June 16, 2024 UMD Home FabLab AIMLab



Multi-billion metric tons of plastic products exist worldwide, many of which become waste, and if not properly handled will cause severe damage to the environment. As the heavy demand for plastics continues, it is imperative to develop efficient recycling methods to ensure a sustainable future. Currently, much of this waste is burned or landfilled, which is extremely  environmentally unfriendly and economically disastrous. To recycle and reuse plastics, mechanical processing has been somewhat effective in converting plastic wastes to low-end and low-quality products. Yet, the remolded materials often suffer from poor product value. Recent development in thermochemical processing allows the plastics to be converted to useful chemicals through reactions. However, conventional methods suffer from poor product selectivity and yield, limiting the practicality of this otherwise promising approach.

To circumvent these problems, a multi-institutional research team led by Liangbing Hu, Herbert Rabin Distinguished Professor from the Department of Materials Science and Engineering (MSE) at University of Maryland (UMD), and Director of the Center for Materials Innovation (CMI), invented an electrified technique to conduct thermochemical plastic recycling, which can be used to produce green, value-added chemicals such as monomers via the pyrolysis of polyolefin and polyester plastics. This study opens up a new route towards efficient thermochemical plastic recycling with renewable electricity. Dr. Qi Dong, an Assistant Research Scientist in the Hu group, served as the first author on the study published in Nature.

Our technique uses electrified heating within a bilayer porous reaction system to allow for both temporal and spatial control of the plastic pyrolysis process,” said Qi Dong. “Using this technique, we demonstrated converting polypropylene and polyethylene terephthalate, which are the materials often used to make plastic bottles and many commonly seen plastic products, to their constituent monomers with high yields.”

Not only does the technique show great performance in plastic recycling, it offers a unique far-from-equilibrium platform for chemical synthesis.

“This technique is unique in a way that it keeps the reaction of plastic pyrolysis in the far-from-equilibrium regime,” said Yiguang Ju, the Robert Porter Patterson Professor at Princeton University. “It can be extended to many other processes with unique product selectivity and reactivity by breaking the thermodynamic limit of reactions.”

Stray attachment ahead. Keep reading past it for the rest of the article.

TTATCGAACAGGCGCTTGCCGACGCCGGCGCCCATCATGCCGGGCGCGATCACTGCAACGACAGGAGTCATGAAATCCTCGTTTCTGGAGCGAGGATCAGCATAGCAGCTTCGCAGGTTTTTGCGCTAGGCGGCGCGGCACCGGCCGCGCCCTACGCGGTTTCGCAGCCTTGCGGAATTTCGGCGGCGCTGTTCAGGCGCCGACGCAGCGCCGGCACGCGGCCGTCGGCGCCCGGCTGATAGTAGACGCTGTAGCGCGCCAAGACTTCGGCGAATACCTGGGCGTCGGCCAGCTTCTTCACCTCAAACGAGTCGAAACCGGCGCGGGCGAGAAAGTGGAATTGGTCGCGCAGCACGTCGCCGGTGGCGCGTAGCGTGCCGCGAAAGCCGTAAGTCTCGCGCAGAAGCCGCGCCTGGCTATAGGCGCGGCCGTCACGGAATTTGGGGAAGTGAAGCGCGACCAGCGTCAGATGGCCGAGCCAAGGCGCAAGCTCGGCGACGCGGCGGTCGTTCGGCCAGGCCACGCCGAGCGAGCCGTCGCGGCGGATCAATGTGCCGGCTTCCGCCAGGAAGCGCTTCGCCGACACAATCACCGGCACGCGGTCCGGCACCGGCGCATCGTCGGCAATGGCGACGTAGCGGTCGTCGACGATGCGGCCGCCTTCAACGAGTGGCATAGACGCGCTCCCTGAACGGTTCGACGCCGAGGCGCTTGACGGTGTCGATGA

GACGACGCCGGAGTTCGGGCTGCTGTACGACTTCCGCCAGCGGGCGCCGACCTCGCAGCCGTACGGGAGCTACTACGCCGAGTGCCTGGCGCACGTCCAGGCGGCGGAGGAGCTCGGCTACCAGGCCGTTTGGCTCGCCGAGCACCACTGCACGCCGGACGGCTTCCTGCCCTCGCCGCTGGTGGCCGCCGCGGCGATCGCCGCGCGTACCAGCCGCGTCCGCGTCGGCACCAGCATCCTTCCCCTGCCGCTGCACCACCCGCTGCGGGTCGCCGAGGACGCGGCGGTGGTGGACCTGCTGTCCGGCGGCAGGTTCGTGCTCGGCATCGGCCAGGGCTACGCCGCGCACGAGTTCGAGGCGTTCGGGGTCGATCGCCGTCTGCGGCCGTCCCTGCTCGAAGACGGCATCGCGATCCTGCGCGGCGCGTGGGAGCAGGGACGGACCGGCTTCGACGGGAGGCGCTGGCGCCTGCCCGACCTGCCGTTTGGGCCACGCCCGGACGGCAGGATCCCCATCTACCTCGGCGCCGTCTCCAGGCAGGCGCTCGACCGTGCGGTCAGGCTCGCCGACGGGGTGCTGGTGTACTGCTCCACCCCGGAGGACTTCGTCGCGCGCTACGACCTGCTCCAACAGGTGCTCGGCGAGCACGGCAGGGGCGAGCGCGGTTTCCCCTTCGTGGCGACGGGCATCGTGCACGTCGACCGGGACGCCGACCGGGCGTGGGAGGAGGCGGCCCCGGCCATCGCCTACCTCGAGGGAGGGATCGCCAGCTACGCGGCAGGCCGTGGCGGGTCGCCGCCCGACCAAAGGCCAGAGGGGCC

Using this technique, electrified heating could enable green manufacturing of value-added chemicals from a range of plastic wastes and other feedstocks with renewable electricity.

“Our approach not only holds the potential to transform the global plastic life cycle, it can also be extended to upgrading a wide range of synthetic polymers and natural macromolecules for synthesizing value-added feedstock chemicals,” added Liangbing Hu. “In practice, our technique can potentially address some of the most pressing issues for plastic recycling and sustainable chemical synthesis.”

This is a multi-institutional study led by Liangbing Hu at the University of Maryland, Yiguang Ju at Princeton University, Dongxia Liu at the University of Delaware, Jianguo Mei at Purdue University, Xuejun Pan at the University of Wisconsin-Madison, and Ioannis Kevrekidis at Johns Hopkins University.

Professors Hu and Ju have formed a startup company, Polymer-X Inc., to commercialize the technology.

For additional information:

Dong, Q. et al (2023). “Depolymerization of plastics by means of electrified spatiotemporal heating,” Nature. DOI: 10.1038/s41586-023-05845-8

Nature Podcast, delivered by Editor Claire Hansell: https://www.nature.com/articles/d41586-023-01348-8
 

 



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This work stands out to me as a creative engineering approach to an otherwise frowned-on method of dealing with the burden of plastic waste: simply burning it. Limiting by-products and recapturing monomers from commodity plastics is not an outcome you would expect in an uncontrolled process, yet this is what the work achieves.

Claire Hansell, Senior Editor and Team Manager, Nature

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